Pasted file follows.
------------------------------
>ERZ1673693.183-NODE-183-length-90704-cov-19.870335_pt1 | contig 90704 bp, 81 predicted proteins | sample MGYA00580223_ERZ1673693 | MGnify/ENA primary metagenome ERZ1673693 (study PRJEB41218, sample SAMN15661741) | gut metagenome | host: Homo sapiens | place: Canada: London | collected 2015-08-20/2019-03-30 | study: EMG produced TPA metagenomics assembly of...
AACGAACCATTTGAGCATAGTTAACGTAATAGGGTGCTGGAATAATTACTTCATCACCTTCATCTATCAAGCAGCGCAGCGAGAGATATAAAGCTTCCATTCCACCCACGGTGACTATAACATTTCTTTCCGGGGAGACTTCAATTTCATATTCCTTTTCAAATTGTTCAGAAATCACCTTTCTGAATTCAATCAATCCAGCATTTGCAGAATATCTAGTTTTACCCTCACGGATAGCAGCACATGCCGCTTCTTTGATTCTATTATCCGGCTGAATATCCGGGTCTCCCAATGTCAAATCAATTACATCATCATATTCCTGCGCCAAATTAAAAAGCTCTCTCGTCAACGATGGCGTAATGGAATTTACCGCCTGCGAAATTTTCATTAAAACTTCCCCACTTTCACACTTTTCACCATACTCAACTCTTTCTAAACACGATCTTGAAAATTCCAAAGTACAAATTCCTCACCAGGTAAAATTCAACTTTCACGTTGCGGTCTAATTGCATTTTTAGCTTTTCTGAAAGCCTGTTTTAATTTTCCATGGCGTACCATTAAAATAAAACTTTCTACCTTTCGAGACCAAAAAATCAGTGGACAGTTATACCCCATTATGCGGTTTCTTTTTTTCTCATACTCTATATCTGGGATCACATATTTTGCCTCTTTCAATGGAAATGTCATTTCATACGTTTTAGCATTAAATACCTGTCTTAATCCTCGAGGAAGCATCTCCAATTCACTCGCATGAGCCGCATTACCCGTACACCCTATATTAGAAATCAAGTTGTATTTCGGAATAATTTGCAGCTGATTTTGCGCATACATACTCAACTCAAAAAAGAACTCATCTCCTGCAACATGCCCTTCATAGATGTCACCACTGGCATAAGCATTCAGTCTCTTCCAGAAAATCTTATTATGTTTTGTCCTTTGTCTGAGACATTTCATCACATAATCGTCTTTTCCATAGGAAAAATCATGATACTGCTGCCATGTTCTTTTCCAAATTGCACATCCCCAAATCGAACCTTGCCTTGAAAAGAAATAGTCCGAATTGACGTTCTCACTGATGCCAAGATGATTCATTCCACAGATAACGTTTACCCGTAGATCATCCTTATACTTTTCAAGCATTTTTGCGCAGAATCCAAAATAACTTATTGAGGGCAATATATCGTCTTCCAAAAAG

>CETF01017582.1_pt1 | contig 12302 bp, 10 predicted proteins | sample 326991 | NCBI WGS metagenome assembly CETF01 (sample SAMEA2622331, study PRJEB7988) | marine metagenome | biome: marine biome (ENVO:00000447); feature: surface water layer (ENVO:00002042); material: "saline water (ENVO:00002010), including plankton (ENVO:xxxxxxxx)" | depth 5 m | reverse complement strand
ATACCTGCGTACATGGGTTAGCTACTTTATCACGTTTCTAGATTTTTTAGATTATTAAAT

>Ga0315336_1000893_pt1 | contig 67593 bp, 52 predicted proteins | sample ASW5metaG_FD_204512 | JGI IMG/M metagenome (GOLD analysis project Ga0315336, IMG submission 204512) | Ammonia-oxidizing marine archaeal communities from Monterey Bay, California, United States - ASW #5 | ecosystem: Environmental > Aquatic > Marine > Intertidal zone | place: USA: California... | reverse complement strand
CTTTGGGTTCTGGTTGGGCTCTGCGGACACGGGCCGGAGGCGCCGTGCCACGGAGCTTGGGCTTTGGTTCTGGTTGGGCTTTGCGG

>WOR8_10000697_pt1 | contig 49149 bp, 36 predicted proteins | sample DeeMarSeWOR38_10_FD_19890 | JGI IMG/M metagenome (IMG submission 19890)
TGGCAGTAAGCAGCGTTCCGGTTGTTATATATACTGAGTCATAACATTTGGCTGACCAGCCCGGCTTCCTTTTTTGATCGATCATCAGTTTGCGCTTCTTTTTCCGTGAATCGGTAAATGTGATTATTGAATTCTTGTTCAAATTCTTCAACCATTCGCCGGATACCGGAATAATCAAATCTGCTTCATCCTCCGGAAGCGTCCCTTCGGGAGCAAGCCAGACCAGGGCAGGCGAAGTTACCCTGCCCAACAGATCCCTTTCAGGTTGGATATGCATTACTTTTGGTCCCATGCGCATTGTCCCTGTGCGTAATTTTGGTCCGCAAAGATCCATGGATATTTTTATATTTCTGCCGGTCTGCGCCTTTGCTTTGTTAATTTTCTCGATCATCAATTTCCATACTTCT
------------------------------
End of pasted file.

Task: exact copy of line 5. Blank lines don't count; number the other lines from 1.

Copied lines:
>Ga0315336_1000893_pt1 | contig 67593 bp, 52 predicted proteins | sample ASW5metaG_FD_204512 | JGI IMG/M metagenome (GOLD analysis project Ga0315336, IMG submission 204512) | Ammonia-oxidizing marine archaeal communities from Monterey Bay, California, United States - ASW #5 | ecosystem: Environmental > Aquatic > Marine > Intertidal zone | place: USA: California... | reverse complement strand